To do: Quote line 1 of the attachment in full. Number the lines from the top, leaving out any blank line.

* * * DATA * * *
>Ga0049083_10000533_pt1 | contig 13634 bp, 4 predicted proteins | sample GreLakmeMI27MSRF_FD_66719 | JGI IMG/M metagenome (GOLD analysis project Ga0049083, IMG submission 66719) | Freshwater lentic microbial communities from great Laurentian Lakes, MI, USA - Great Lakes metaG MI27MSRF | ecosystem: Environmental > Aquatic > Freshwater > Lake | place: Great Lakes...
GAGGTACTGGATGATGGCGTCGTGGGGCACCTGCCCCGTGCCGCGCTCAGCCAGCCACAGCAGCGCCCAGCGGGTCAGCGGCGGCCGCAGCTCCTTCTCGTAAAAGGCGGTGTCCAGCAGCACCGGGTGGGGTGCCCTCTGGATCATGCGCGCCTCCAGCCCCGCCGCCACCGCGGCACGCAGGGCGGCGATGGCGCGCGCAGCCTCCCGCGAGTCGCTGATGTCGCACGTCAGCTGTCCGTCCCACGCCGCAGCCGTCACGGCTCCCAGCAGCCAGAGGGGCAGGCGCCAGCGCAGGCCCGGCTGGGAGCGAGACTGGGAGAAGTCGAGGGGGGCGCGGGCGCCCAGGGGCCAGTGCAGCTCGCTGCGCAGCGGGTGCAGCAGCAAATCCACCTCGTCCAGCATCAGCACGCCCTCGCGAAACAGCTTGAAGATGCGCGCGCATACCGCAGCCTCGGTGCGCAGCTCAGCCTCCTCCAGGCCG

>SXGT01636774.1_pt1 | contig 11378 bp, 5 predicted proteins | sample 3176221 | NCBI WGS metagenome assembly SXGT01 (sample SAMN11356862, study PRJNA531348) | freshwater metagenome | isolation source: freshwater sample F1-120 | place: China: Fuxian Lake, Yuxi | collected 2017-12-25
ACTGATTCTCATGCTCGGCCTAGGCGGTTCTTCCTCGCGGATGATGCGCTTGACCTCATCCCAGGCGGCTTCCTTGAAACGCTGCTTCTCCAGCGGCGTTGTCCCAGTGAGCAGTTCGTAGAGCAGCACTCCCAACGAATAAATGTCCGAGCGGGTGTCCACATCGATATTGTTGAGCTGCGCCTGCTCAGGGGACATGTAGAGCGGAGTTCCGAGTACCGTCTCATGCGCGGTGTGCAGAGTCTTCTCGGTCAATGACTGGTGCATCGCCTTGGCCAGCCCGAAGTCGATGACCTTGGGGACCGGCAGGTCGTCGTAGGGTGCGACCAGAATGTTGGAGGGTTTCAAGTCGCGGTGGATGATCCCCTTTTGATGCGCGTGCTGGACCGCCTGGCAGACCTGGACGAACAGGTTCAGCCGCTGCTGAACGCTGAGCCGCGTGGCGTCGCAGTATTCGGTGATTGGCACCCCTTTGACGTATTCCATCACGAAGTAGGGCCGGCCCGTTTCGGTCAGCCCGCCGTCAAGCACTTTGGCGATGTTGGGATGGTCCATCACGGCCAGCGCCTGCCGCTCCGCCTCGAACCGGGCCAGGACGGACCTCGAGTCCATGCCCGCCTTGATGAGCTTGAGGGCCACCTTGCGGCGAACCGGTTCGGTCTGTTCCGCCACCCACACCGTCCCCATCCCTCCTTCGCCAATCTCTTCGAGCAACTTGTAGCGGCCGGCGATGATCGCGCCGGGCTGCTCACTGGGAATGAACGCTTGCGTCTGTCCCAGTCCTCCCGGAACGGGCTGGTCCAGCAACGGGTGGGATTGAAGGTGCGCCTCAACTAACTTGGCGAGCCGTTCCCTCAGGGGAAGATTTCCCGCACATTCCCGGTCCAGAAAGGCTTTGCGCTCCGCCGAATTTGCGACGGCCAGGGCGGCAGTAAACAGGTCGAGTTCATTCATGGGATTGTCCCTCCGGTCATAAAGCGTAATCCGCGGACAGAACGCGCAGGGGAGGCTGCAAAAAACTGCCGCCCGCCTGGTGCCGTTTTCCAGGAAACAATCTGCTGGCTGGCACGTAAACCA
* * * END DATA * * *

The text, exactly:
>Ga0049083_10000533_pt1 | contig 13634 bp, 4 predicted proteins | sample GreLakmeMI27MSRF_FD_66719 | JGI IMG/M metagenome (GOLD analysis project Ga0049083, IMG submission 66719) | Freshwater lentic microbial communities from great Laurentian Lakes, MI, USA - Great Lakes metaG MI27MSRF | ecosystem: Environmental > Aquatic > Freshwater > Lake | place: Great Lakes...